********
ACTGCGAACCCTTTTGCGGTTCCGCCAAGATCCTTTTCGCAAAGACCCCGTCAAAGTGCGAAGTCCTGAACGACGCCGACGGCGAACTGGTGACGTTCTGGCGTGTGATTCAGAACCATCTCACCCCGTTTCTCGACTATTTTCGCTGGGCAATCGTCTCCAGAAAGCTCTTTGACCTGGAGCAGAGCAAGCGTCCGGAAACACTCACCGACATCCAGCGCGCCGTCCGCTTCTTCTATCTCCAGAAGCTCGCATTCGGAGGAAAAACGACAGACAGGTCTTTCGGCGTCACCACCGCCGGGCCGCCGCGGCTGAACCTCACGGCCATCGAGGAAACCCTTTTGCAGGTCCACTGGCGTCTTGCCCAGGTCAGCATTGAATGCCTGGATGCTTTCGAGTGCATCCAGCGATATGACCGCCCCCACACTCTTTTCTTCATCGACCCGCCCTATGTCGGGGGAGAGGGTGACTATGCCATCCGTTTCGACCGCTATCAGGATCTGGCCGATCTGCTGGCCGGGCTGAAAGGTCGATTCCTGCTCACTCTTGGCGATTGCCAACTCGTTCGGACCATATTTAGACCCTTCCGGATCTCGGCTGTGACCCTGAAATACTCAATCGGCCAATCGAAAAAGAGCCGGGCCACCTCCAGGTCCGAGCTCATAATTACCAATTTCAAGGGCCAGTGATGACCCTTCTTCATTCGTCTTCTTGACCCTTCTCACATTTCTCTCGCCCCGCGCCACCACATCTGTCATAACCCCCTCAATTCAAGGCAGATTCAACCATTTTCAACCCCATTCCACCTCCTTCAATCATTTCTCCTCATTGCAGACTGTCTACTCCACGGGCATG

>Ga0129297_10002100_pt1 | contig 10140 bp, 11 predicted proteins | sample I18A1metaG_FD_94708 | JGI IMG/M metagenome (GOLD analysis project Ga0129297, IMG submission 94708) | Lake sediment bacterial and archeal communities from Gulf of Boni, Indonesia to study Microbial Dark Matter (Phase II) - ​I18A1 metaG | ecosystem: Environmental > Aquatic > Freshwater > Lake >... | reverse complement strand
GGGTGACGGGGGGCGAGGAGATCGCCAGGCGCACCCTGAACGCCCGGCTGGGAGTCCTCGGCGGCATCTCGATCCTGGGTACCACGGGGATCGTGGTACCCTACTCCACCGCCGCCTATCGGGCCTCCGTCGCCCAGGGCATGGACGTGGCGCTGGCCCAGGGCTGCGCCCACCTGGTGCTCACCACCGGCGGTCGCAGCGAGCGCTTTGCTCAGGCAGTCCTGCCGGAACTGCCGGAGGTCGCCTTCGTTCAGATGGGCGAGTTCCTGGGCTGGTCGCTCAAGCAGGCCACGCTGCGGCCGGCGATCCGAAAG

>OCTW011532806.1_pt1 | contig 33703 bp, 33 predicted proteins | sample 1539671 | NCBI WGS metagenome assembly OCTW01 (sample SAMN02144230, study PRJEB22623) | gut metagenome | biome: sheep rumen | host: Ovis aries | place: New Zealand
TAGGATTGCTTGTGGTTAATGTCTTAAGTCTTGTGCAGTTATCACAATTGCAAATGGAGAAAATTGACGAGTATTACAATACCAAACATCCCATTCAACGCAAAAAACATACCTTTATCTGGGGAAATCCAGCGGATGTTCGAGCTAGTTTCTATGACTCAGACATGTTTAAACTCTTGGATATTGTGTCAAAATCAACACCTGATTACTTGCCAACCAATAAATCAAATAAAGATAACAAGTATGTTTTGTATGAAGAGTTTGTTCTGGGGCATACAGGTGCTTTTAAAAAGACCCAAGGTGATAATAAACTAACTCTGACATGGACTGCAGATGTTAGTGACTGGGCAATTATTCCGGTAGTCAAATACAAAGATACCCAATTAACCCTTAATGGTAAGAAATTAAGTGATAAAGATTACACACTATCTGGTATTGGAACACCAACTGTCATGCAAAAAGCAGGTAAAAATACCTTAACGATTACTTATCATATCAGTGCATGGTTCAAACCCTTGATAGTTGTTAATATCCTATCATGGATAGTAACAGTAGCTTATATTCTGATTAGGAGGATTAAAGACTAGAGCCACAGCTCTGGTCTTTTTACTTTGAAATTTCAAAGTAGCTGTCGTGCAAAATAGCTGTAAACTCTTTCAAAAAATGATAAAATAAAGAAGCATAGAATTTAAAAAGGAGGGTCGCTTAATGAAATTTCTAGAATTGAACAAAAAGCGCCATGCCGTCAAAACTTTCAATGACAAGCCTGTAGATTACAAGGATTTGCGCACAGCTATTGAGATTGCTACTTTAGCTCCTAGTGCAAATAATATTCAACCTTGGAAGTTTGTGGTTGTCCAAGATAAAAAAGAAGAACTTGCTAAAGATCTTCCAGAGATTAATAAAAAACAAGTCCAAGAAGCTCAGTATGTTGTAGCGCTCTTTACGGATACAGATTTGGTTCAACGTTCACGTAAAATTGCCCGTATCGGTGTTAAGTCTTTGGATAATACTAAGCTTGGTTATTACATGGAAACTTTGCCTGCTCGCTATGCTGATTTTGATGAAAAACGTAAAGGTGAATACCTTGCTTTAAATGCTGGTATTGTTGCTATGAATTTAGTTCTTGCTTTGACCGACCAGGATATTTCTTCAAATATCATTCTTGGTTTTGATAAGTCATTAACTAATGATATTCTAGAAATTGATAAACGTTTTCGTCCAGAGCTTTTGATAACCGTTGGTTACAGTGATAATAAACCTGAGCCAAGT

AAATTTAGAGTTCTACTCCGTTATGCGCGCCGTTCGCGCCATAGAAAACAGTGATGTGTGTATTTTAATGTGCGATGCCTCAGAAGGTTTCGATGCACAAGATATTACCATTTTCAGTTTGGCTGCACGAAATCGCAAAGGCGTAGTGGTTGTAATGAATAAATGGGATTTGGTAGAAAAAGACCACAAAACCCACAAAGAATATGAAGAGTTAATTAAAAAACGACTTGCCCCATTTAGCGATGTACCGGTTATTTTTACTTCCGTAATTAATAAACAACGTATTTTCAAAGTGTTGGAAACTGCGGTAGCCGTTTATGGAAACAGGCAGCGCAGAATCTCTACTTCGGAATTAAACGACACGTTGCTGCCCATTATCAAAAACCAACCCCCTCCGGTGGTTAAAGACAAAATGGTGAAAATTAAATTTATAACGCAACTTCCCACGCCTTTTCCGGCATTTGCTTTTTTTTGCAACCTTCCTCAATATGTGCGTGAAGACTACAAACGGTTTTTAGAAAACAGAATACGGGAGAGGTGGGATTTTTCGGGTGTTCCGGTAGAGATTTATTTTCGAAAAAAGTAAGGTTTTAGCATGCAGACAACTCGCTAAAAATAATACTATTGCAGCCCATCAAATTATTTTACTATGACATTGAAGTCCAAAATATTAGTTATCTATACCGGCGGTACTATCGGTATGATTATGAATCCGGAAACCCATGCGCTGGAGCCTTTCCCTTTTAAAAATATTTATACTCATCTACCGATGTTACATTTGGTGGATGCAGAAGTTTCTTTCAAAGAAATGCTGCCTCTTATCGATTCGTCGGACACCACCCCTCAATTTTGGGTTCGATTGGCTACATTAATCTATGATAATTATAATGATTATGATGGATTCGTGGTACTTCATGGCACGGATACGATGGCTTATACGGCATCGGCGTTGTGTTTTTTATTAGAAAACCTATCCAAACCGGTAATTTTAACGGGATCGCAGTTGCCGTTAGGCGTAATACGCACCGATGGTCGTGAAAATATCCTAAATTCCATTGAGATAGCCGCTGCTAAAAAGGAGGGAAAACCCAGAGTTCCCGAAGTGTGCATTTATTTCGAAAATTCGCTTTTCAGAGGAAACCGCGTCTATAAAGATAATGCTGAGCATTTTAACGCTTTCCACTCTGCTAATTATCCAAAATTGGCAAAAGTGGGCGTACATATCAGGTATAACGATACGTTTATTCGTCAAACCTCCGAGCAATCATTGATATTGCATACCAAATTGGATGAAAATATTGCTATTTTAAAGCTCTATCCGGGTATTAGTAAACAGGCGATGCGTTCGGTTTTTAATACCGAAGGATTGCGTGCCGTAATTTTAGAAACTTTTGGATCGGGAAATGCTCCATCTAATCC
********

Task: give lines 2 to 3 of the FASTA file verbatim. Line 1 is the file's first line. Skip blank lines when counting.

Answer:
>Ga0129297_10002100_pt1 | contig 10140 bp, 11 predicted proteins | sample I18A1metaG_FD_94708 | JGI IMG/M metagenome (GOLD analysis project Ga0129297, IMG submission 94708) | Lake sediment bacterial and archeal communities from Gulf of Boni, Indonesia to study Microbial Dark Matter (Phase II) - ​I18A1 metaG | ecosystem: Environmental > Aquatic > Freshwater > Lake >... | reverse complement strand
GGGTGACGGGGGGCGAGGAGATCGCCAGGCGCACCCTGAACGCCCGGCTGGGAGTCCTCGGCGGCATCTCGATCCTGGGTACCACGGGGATCGTGGTACCCTACTCCACCGCCGCCTATCGGGCCTCCGTCGCCCAGGGCATGGACGTGGCGCTGGCCCAGGGCTGCGCCCACCTGGTGCTCACCACCGGCGGTCGCAGCGAGCGCTTTGCTCAGGCAGTCCTGCCGGAACTGCCGGAGGTCGCCTTCGTTCAGATGGGCGAGTTCCTGGGCTGGTCGCTCAAGCAGGCCACGCTGCGGCCGGCGATCCGAAAG